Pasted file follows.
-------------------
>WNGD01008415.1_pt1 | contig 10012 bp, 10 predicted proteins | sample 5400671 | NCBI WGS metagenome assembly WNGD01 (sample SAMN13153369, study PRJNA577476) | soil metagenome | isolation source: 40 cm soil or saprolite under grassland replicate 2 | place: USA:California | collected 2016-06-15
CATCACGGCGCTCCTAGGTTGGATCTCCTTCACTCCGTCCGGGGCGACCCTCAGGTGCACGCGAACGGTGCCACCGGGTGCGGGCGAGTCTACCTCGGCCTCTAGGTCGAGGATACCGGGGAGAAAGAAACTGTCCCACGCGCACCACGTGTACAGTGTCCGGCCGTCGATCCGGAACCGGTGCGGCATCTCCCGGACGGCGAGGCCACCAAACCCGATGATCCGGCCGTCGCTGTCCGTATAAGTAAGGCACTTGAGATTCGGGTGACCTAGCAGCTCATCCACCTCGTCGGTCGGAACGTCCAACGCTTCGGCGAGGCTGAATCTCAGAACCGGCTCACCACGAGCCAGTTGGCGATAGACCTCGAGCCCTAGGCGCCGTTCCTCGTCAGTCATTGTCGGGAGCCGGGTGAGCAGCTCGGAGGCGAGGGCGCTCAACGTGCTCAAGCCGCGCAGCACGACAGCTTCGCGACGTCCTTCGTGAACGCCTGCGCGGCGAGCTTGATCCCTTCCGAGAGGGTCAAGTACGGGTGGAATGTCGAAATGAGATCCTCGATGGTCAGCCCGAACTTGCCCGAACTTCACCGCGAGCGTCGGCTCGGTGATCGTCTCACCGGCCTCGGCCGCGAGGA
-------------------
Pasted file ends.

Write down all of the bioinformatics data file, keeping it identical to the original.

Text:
>WNGD01008415.1_pt1 | contig 10012 bp, 10 predicted proteins | sample 5400671 | NCBI WGS metagenome assembly WNGD01 (sample SAMN13153369, study PRJNA577476) | soil metagenome | isolation source: 40 cm soil or saprolite under grassland replicate 2 | place: USA:California | collected 2016-06-15
CATCACGGCGCTCCTAGGTTGGATCTCCTTCACTCCGTCCGGGGCGACCCTCAGGTGCACGCGAACGGTGCCACCGGGTGCGGGCGAGTCTACCTCGGCCTCTAGGTCGAGGATACCGGGGAGAAAGAAACTGTCCCACGCGCACCACGTGTACAGTGTCCGGCCGTCGATCCGGAACCGGTGCGGCATCTCCCGGACGGCGAGGCCACCAAACCCGATGATCCGGCCGTCGCTGTCCGTATAAGTAAGGCACTTGAGATTCGGGTGACCTAGCAGCTCATCCACCTCGTCGGTCGGAACGTCCAACGCTTCGGCGAGGCTGAATCTCAGAACCGGCTCACCACGAGCCAGTTGGCGATAGACCTCGAGCCCTAGGCGCCGTTCCTCGTCAGTCATTGTCGGGAGCCGGGTGAGCAGCTCGGAGGCGAGGGCGCTCAACGTGCTCAAGCCGCGCAGCACGACAGCTTCGCGACGTCCTTCGTGAACGCCTGCGCGGCGAGCTTGATCCCTTCCGAGAGGGTCAAGTACGGGTGGAATGTCGAAATGAGATCCTCGATGGTCAGCCCGAACTTGCCCGAACTTCACCGCGAGCGTCGGCTCGGTGATCGTCTCACCGGCCTCGGCCGCGAGGA